Updated Logo For Alaska Airlines?
A n updated logo for Alaska Airlines is now apparently in use.
The logo itself has been reversed from dark art on a white background to white art on a dark blue background. The edges of the logotype have been “smoothed” when compared to its predecessor; the gap at the top of the capital A has been closed; and the lower-case k no longer is kicking a hole through the lower-case a — which I personally never understood.
It also appears that the word airlines will no longer be a part of the logo — similar to the other major airlines based in the United States.
The Eskimo face on the tails of the fleet of the aircraft will not disappear, however. That was apparently attempted back in 1988 in conjunction with a new logo for Alaska Airlines, according to this article in the Los Angeles Times — but it proved to be unpopular with many Alaskans.
“It may not be the best representation of an Eskimo, but it’s our Eskimo,” said Tim Kelly, a state senator for Anchorage at that time who has since passed away five years ago tomorrow at the age of 65. “(Alaskans) feel an affinity with the airline. Alaskans feel it’s their airline.”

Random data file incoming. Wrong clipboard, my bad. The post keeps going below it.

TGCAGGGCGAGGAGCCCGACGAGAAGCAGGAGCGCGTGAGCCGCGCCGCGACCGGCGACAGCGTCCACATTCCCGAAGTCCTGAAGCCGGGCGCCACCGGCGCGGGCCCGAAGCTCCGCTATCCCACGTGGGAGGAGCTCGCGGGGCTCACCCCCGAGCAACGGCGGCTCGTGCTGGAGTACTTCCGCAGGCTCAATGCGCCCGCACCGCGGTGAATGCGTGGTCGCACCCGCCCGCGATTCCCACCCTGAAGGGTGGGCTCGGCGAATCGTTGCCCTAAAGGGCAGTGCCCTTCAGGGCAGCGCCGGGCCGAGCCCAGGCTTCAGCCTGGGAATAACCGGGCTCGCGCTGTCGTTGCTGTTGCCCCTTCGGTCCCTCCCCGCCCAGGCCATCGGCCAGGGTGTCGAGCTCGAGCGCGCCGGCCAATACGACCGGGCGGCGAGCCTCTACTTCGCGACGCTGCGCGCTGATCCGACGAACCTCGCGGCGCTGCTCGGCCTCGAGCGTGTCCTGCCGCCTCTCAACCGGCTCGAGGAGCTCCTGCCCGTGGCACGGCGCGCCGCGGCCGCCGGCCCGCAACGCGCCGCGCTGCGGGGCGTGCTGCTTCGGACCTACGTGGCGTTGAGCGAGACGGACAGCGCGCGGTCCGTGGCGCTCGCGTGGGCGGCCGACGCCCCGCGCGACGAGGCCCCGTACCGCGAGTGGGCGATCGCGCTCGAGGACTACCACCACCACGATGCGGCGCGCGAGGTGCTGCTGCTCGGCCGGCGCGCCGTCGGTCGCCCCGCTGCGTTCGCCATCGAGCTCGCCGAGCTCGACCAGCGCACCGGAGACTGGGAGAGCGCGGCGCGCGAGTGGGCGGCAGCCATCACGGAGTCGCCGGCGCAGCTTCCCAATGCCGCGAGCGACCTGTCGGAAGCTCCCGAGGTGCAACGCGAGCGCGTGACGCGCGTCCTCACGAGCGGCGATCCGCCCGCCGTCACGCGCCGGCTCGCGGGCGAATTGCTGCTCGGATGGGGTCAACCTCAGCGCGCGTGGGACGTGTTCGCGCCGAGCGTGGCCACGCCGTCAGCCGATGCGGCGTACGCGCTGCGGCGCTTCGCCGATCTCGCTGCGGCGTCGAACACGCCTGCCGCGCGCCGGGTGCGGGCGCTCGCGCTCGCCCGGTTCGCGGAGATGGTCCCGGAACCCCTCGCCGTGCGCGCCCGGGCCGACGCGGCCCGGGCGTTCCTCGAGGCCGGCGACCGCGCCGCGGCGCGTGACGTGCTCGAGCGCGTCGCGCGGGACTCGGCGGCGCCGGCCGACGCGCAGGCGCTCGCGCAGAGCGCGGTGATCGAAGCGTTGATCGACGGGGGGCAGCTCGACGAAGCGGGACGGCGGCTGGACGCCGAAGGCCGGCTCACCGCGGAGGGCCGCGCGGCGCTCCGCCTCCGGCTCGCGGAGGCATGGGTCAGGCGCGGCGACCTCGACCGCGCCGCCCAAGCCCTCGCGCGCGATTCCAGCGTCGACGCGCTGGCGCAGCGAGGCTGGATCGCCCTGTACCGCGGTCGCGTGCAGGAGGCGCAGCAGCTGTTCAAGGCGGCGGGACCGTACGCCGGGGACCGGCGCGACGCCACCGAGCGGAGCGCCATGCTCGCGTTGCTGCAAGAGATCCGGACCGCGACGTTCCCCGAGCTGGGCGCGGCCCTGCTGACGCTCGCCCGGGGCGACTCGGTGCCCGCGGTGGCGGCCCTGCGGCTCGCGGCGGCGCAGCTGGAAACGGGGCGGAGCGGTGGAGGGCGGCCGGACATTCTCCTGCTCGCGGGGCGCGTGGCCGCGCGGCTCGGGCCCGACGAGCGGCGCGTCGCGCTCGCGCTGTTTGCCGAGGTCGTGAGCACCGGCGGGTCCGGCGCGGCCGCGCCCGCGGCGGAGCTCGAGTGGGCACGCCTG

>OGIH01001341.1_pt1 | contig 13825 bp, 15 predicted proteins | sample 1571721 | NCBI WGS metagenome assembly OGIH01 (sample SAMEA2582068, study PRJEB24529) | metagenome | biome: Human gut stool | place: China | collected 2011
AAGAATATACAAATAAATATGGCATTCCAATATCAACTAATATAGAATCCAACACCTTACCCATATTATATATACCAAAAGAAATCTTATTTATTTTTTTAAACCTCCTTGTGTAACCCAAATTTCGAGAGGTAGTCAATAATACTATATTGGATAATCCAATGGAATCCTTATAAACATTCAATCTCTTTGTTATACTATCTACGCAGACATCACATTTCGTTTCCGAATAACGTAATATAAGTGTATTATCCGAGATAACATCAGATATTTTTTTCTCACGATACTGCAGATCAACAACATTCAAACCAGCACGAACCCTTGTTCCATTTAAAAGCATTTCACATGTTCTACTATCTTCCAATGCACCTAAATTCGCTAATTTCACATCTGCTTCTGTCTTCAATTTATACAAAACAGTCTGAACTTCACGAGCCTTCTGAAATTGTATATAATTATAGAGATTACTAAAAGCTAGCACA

The same probably holds true today, as that Eskimo face has a rich history. It is the portrait of Chester Asakak Seveck — a reindeer herder and an Eskimo dancer who greeted deplaning tourists at Kotzebue for years as a tour guide for Wien Air Alaska, the first airline in Alaska and one of the first airlines in the United States — who died on Sunday, January 18, 1981 at the age of 91.
According to what FlyerTalk member pdxasflyer posted earlier today, “New aircraft will have the new logo, current fleet ships will be painted as part of regular maintenance.”
Other than that k which was kicking a, I liked the former logotype of Alaska Airlines. It stood out from competing airlines and gave that rustic impression of the Alaskan wilderness. It was different.
I personally would have preferred the former logotype with the revised leg of the k of the new logotype; but still with the rough edges; and keep everything else the same in what I consider the distinctive image and branding of Alaska Airlines.
What are your thoughts?